Tag Archives: Friendships

My Coming Out Story.

18 Oct

At 23 posts I suppose it’s about that time I share my “coming out” story with my readers.  My apologies for my lack of posting (if anyone cares).  I’ve been a tad busy trying to be a real adult, which is rather challenging…  And my apologies for how wordy and unnecessary the following stories will seem:

I consider myself quite fortunate to be one of those lesbians who subconsciously knew she was different at about age 10.  I recall chasing girls around the playground and wanting to hold their hands much more than the boys; and that didn’t seem strange or abnormal to me at all.  I just knew that it was girls who made my stomach do backflips, and it felt good, and I wanted more.  To this day I still remember the girl that stole my heart at the jungle gym.  She’s married now (holy shit I must be old.  23 isn’t old), but even still when people ask me when did I know I was gay, I always mention her and my heart flickers a bit because she’s the one that started it all.

In 8th grade when girls started to experiment with boys and talk about them all the time I remember participating in conversations but I felt disconnected.  But like every year of my life it seems, there was a girl I had a crush on and we had this (what I thought) was an unspoken attraction.  I didn’t know what we had and I was probably misinterpreting everything per usual, but there was a reason I cried the day she moved and I never saw her again.  Such a sap I am.  In between her was another crush on someone who used to be my best friend (I know we were 2 way crushin’ on the first girl) and we played softball together.  GO FIGURE.  All the attractive and cool guys wanted her and she eventually picked one of them to be her long term boyfriend.  I was devastated especially because I thought we had some weird unspoken attraction as well.  I’m hardly wrong about those unspoken attractions.  Fast forward a few years and what do you know she’s dating a woman and they’re still together to this day!  All the while with these crushes, my ultimate crush was on this “gothic” beauty Amy Lee from Evanescence.

If you took a peep at all of my notebooks and binders from 7th grade though High School there was a 96% chance that Evanescence symbol would be scribbled somewhere.  This woman was the first significant female celebrity crush I had.  I owned every poster, magazine cover and article, CD, saw her in concert, and even had some autographed concert tickets and a belt buckle she apparently wore during one of her concerts.  Needless to say I was completely obsessed.  Fast forward to the latter days of High School and I was ready to come out to my friends.

The great thing about my High School friends (who are still my good friends) is that they were and still are the forward thinkers, the intellectuals, and the “hippies” so to speak.  I couldn’t ask for better friends.  I told different groups of friends at different times and they all had the same reaction: Explosive laughter and a bunch of “we’ve always knowns.”  What a relief. I  knew they would react that way but your first time coming out to meaningful people is difficult.  Fast forward to my freshman year of University and I was ready to come out to my parents.  *cue foreboding music*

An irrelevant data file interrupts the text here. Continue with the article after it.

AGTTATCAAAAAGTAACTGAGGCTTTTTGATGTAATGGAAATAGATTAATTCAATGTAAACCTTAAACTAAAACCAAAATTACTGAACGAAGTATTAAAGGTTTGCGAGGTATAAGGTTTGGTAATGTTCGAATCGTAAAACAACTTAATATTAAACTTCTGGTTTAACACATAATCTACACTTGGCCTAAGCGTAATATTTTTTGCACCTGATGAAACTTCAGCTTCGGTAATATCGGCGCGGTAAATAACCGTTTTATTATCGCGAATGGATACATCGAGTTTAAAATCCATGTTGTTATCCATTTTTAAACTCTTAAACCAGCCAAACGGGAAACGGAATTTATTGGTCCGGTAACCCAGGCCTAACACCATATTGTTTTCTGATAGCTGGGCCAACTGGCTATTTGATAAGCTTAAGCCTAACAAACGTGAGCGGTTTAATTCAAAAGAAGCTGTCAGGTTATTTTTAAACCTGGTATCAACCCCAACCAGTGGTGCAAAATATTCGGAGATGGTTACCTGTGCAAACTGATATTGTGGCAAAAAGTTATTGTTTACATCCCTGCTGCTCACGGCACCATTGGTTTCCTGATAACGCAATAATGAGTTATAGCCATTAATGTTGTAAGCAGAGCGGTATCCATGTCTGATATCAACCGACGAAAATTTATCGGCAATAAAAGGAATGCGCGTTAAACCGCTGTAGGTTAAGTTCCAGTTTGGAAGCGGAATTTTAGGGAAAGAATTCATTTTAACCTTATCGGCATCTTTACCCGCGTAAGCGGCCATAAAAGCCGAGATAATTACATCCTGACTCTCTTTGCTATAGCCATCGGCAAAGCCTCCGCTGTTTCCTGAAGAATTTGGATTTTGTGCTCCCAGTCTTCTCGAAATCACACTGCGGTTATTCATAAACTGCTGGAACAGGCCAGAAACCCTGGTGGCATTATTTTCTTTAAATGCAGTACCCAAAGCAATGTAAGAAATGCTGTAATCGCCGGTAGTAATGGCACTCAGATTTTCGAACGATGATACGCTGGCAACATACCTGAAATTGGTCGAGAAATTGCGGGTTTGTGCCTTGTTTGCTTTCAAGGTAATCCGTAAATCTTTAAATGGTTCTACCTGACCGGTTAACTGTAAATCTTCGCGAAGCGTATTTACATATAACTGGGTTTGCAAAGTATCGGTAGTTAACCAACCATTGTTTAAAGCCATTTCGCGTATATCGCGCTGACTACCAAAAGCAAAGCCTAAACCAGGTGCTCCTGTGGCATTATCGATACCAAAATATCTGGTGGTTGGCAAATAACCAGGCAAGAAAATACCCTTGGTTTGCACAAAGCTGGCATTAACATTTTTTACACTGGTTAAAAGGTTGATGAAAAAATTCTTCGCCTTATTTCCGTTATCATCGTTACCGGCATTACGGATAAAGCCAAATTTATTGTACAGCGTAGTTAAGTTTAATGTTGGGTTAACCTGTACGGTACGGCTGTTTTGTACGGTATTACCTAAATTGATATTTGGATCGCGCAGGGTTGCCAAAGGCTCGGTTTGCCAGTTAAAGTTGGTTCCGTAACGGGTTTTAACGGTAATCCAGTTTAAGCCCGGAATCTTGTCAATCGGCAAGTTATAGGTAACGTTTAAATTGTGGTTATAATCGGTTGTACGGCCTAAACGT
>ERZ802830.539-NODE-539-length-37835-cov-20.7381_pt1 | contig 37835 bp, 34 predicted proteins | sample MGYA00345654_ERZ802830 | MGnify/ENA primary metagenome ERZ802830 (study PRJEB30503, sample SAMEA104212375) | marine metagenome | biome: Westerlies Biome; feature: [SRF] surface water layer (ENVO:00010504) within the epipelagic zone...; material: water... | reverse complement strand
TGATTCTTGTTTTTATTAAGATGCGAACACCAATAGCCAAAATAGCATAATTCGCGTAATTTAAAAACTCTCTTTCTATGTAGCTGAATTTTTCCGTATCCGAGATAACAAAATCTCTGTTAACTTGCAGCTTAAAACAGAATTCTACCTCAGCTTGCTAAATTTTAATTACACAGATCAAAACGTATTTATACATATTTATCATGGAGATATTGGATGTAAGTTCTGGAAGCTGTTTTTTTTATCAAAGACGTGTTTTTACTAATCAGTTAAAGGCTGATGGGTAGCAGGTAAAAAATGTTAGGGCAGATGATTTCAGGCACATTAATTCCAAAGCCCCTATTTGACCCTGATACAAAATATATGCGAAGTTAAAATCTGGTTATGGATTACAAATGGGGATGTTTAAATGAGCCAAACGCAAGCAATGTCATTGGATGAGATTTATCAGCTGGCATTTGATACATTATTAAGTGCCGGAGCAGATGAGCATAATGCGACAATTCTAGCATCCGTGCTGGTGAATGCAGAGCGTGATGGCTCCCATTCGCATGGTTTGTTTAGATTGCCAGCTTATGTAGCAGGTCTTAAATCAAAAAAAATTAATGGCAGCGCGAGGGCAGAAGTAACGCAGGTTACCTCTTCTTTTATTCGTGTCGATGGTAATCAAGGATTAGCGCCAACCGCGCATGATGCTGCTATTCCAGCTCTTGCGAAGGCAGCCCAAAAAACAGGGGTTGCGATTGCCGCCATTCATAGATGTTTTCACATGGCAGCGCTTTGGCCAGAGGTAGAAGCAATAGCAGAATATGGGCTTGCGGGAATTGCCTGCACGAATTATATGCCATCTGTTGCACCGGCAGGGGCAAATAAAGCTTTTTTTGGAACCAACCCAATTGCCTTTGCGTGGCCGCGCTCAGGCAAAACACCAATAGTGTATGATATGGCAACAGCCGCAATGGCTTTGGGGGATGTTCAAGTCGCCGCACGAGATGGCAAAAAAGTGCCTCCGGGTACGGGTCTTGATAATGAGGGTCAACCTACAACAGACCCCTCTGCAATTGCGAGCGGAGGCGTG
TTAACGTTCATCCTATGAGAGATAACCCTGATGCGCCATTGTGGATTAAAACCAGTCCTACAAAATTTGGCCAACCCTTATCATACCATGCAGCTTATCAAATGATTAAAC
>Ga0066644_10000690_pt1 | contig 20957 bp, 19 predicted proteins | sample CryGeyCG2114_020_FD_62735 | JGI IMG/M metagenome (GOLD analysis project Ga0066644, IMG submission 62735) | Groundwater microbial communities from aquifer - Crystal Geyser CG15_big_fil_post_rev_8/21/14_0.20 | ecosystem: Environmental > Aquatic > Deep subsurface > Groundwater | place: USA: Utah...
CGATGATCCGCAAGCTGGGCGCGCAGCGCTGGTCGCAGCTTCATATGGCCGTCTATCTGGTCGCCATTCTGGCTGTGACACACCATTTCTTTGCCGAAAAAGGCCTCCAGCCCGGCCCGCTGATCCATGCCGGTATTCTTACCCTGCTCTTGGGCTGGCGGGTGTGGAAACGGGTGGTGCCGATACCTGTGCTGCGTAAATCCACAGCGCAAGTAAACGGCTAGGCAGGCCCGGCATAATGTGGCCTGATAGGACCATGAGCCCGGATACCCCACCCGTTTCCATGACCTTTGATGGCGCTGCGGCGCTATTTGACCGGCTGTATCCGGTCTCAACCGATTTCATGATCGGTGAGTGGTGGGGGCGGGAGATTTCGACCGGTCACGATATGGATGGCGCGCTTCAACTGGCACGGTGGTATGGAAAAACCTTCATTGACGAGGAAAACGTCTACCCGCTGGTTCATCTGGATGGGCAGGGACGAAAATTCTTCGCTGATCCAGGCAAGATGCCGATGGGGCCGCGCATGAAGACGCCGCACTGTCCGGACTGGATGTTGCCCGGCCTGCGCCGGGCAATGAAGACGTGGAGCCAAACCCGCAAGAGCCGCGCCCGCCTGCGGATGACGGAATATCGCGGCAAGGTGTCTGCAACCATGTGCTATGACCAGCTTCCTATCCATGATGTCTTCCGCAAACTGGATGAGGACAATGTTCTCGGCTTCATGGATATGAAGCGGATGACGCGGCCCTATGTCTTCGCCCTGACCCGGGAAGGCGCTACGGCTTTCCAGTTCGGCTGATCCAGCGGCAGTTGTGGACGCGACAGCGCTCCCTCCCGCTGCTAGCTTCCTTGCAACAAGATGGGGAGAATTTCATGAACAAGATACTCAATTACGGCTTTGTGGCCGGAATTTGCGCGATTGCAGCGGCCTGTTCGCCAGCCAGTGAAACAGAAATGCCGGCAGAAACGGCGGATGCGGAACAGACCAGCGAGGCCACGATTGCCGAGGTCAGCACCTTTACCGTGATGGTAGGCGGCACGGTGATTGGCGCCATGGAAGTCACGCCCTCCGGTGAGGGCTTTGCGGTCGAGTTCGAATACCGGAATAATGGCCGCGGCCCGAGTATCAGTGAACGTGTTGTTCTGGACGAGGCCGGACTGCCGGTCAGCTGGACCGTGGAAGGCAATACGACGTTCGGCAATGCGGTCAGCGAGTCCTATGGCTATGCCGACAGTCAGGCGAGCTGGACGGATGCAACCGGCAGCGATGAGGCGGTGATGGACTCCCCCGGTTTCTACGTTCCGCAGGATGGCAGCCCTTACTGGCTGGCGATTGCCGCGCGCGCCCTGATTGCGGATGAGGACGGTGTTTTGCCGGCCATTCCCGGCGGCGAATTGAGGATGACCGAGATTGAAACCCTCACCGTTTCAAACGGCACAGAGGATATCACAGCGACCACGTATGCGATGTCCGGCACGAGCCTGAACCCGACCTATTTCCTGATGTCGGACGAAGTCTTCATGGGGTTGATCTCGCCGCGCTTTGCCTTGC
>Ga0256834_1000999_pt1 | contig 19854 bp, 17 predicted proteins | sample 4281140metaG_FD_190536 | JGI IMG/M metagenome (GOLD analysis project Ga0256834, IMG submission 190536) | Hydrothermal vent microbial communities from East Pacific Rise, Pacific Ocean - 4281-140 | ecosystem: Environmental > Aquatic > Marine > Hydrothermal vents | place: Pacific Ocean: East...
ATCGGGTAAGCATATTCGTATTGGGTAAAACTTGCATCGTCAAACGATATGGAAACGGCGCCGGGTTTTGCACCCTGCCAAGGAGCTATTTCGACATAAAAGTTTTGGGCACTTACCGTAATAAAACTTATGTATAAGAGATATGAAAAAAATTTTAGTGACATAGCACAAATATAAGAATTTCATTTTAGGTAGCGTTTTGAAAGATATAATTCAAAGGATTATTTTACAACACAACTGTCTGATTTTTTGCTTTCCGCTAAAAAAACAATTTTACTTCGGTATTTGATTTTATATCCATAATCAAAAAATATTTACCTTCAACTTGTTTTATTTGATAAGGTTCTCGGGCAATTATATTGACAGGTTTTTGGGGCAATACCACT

Ah yes, the dreaded coming out to your parents.  What a stressful and anxiety ridden period.  Before I came out I bought Chaz Bono’s (then Chastity) book Family Outing: A GUIDE TO THE COMING-OUT PROCESS FOR GAYS, LESBIANS AND THEIR FAMILIES and studied the pages as if I had finals that week.  Once I felt confident enough in myself with the backing up friends and my roommates, I plotted my plan (I’m so grateful for the friends I made at University because they really helped me through a lot and I truly could not ask for better confidants).  I decided the best way to communicate with my parents would be to write two heartfelt letters because I wanted to make sure I was as thorough and clear as possible.  My parents are divorced so I had to do this twice.  I strategically gave my dad his letter a couple hours before he left for a week long vacation.  Mind you it took me at least an hour to build up the courage and hand it to him before I ran away and buried my head under pillows.  He read it, cried, hugged me, and apologized for making gay jokes in the past and proceeded to explain to me the kind of environment he grew up in and their opinions on gay people.  I eventually gave him the Chaz Bono book and he still has it in his desk drawer.  I’m unsure if he ever read it or not.  Overall I think it was a pretty successful coming out.  Although I was told a year or so down the road that he thought I was going through a phase.  That was about five years ago and surprise I’m still falling in love with ladies.  Giving my mom the letter was much easier.  I stopped by her house when she wasn’t there and left the letter in one of her drawers.  I called her and asked if she got it and of course she didn’t because I put it in the one drawer she never looks in.  After she read it she called  and laughed at me saying she’s known since I was in 6th grade.  Who knew?!  She then called the local PFLAG organization and had a conversation for whatever reason.  Coming out to my mom was a success as well.  I’m sure there were some feelings of sadness because I am her only daughter and you guys know how moms are.